With the Bible in my coat pocket, I ambled up College Court, looking for the address McDaniels gave me. I always got thrown off by the rows of houses in how similar they looked. I still felt uneasy about meeting some former students along the way; I was ripe for skewering that night, between the professor’s death and the myriad of oddities pertaining to this case.
The block was loud already, reverberating like big grand timpani. It took a few tries, but I was able to find the house with relative ease.
When I saw what was at the door, my heart sank. He wasn’t so big a guy so as to make an effective bouncer, but all the plaid on him—plaid shirt, plaid pants, plaid bowtie—told me one thing: I was on the threshold of a theme party, and there would be no getting in unless I had some plaid.
Just my luck, I thought. I had let Schlep have my backup plaid handkerchief as remuneration. Walking in without it would be like walking in without a Luger to a gunfight.
In that moment, I had to think fast. Luckily, the world thought fast for me. Coming up the block was the most plaid-laden son of a gun I had ever seen in my entire life. Plaid shirt, plaid button up, plaid pants, plaid shoes, plaid scarf, plaid shuttershades, plaid top hat. He had even made a plaid cane using different kinds of neon color tape. He was waddling toward me like the world’s most ostentatious peacock.
In moments of desperation, I have been known to dole out a mean impersonation of a real time shamus, like the ones on real police forces. So I strode toward him, making a motion like I was about to pull out a badge.
“Hey buddy, what’s happening?”
He froze. I motioned for him to stand against a nearby wall. He complied.
“Wh–what’s a happeenin? Oofficer?”
“Son … do you have a license for all that plaid?”
“License for …” he fumbled in his wallet and eventually pulled out “his” driver’s license.
It didn’t take much deducing to determine it was fake. Firstly, it was from Maryland. Secondly, the address was for a street in De Pere, which doesn’t exist in Maryland. Thirdly, it gave his name as Derek Ulysses.
“Look son,” I said. “It don’t take a shamus to know what a fake Maryland license looks like—and I am a shamus who knows what a fake Maryland license looks like.”
His eyes, behind the shutters, said he was already very drunk and becoming scared. “Llloook, o—oooficer.”
“Hey buddy, relax. I’m no bad guy here. Maybe we can work out a trade?”
It took a bit of wrangling, but I managed to score the top hat and the scarf. It would’ve been awkward to see the kid hanging around my periphery, but he had taken to vomiting in a nearby bush, so I scurried away and got past the bouncer. He complimented me on the hat.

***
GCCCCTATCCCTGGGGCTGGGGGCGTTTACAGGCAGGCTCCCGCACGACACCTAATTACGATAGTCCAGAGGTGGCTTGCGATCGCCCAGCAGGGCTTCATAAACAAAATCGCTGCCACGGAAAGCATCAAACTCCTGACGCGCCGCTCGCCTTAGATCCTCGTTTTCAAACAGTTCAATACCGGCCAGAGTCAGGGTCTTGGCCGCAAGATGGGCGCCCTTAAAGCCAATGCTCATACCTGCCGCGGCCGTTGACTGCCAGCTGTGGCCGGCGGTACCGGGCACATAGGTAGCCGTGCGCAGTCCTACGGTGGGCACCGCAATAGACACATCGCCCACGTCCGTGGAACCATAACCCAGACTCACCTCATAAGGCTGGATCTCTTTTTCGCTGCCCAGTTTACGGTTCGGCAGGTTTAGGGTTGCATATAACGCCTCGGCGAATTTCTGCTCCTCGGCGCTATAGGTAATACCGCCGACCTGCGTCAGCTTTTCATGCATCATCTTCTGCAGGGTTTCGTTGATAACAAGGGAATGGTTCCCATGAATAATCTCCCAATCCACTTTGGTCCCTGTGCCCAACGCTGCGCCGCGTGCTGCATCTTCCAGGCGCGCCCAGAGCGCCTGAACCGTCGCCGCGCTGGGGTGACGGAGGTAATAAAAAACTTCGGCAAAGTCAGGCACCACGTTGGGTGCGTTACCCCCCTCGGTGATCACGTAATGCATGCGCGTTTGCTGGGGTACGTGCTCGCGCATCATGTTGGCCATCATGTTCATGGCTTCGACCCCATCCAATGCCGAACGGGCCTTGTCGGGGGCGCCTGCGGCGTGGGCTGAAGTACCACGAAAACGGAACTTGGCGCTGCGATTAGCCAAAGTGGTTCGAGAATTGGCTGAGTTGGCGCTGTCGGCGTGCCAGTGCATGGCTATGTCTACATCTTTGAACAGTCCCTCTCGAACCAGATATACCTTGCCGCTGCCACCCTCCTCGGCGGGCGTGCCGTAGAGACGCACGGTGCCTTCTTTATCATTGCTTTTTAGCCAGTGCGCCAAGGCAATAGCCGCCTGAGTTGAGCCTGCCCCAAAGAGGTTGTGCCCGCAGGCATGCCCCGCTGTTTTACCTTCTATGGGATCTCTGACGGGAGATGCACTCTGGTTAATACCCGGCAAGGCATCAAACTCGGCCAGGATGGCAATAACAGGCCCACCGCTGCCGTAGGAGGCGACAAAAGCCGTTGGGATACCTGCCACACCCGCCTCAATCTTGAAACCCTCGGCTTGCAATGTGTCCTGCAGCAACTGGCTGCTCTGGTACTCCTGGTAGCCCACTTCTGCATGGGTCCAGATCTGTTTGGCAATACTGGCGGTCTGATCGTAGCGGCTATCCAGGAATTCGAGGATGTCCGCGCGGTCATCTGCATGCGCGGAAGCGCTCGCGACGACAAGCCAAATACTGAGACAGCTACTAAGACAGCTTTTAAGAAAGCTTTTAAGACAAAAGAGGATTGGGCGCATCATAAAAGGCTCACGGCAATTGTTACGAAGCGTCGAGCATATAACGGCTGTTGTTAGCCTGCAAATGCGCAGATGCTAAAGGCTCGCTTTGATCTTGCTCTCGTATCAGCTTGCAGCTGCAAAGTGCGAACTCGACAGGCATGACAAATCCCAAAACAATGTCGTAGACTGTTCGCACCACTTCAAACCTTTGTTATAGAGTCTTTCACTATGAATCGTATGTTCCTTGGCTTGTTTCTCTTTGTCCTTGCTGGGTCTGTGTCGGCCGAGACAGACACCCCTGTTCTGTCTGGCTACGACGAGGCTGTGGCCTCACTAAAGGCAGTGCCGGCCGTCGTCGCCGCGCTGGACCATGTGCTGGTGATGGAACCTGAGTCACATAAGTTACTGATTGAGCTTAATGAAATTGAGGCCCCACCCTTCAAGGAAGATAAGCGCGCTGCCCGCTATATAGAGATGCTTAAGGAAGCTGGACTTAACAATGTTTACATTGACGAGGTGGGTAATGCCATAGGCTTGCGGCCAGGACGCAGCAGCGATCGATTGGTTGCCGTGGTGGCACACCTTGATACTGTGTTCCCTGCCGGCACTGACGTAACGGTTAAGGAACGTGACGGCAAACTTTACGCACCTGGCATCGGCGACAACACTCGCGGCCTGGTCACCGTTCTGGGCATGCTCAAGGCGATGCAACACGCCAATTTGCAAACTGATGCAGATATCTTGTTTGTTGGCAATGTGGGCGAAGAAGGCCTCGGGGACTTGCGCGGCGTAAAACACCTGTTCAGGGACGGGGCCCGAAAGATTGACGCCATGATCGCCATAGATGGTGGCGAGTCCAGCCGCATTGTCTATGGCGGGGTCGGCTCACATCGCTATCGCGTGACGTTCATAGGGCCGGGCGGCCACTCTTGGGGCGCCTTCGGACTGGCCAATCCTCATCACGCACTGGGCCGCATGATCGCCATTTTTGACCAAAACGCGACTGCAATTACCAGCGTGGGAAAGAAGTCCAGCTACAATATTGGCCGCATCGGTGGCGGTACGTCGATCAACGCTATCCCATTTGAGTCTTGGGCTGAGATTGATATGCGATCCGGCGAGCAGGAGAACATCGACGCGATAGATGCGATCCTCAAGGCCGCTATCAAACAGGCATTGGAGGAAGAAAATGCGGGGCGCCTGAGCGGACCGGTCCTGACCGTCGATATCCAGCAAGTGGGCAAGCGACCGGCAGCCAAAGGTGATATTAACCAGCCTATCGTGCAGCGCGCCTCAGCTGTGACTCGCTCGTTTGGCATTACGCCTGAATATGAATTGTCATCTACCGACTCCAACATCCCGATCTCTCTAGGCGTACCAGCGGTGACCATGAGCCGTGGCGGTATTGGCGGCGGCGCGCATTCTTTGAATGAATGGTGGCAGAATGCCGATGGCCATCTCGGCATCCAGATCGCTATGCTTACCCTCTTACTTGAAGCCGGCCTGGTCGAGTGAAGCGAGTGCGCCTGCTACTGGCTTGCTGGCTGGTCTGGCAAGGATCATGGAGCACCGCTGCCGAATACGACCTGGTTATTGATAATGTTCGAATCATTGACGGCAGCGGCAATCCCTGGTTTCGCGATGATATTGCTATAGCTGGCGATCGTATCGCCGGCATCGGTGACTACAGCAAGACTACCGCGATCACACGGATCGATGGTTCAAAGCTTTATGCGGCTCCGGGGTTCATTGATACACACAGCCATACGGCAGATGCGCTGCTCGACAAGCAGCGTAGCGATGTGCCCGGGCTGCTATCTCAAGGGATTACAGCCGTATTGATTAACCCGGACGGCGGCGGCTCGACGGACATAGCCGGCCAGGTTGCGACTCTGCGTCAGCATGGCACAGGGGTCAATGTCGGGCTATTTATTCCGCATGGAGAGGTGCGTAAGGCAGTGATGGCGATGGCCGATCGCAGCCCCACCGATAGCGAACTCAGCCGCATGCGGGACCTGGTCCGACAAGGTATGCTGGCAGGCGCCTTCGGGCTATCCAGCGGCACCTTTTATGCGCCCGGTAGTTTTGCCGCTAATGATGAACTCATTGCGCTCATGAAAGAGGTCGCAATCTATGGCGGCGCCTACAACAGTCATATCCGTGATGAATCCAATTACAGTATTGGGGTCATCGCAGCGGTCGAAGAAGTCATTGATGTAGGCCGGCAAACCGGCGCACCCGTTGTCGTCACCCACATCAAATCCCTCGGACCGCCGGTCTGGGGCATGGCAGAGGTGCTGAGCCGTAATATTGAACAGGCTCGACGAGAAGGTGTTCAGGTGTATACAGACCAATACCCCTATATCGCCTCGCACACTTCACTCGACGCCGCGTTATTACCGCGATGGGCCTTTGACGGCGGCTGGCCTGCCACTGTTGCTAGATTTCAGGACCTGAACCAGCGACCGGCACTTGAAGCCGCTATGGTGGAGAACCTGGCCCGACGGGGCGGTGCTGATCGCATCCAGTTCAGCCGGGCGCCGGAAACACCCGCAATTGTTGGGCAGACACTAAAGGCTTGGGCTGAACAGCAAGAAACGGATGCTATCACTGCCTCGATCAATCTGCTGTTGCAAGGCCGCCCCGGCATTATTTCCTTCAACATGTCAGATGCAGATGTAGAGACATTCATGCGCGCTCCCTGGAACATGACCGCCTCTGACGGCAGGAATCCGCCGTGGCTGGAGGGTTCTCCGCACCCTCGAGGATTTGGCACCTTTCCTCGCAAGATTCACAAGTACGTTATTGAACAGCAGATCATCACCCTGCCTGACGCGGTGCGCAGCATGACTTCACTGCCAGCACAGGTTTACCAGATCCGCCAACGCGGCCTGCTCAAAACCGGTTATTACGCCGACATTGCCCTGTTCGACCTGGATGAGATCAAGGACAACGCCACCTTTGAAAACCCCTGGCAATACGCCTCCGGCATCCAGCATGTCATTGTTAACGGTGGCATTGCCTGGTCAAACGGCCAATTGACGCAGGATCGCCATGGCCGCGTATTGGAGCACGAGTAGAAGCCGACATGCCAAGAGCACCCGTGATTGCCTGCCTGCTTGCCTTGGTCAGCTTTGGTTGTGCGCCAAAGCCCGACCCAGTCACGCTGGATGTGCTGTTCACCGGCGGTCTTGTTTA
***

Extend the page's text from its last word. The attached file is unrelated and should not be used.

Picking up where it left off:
Inside, the house was pretty hopping. They were playing some Arcade Fire; all the kids were dancing like they were in the Charlie Brown Christmas Special. “Alexander/ Our older brother/ Set out for/ a great adventure!” I waded through and found my way to the turntable where a girl was standing. Her red solo cup was empty.
“Miss,” I said.
“Look buddy, I’m not here for fun and games. I’m here to get something back. Now be a nice boy and—say, ain’t you a little old for this crowd?”
“Well what’re you here for?”
I pulled the bull crane out of my pocket. “I’m looking to find out what the hell this means.” That was the grogginess starting to speak.
She looked it over and then stared at me intensely. She was about to speak when her eyes darted right. “You’ll want to go,” she said, and ran off.
I was about to speak when some pipsqueak in a terrycloth plaid bathrobe pushed me. Plaid goons flanked him.
“Hey ‘shamus.’ My brother Derek was telling me some officer nicked his sweet hat and scarf outside.”
“Really? His name is Derek?”
“Heh. And I bet he’s also Ulysses. Well if he’s Ulysses then I’m Nobody.”
The pipsqueak was about to clock me (or try) when another goon ran in on us. “Boss! Vanessa made off with the spread.”
“Shit!” They ran for the sliding door. I ran with them and made for the street. Outis I, I thought.
The girl by the record player caught my arm as I circled the corner. She was hampered down in a big, downy tartan comforter, which made her look like some kind of pilgrim.
“What’s with the getup?”
“Long story, involving an ex and some weird sisters. But listen! I know someone who can help you.”
“Oh yeah?” I was getting real tired right about now.
“Yeah. Look, go to the Regent Apartments. Ask for ‘Das Schloss,’ but when you meet her, call her Karenina Montgomery. And thanks for the distraction!”
“That doesn’t help me at all,” I wanted to say, but she was already running past me, trailing the comforter while some plaid goons tumbled out the door. I made myself scarce.
Check back for the next installment of Terry Olivier after break.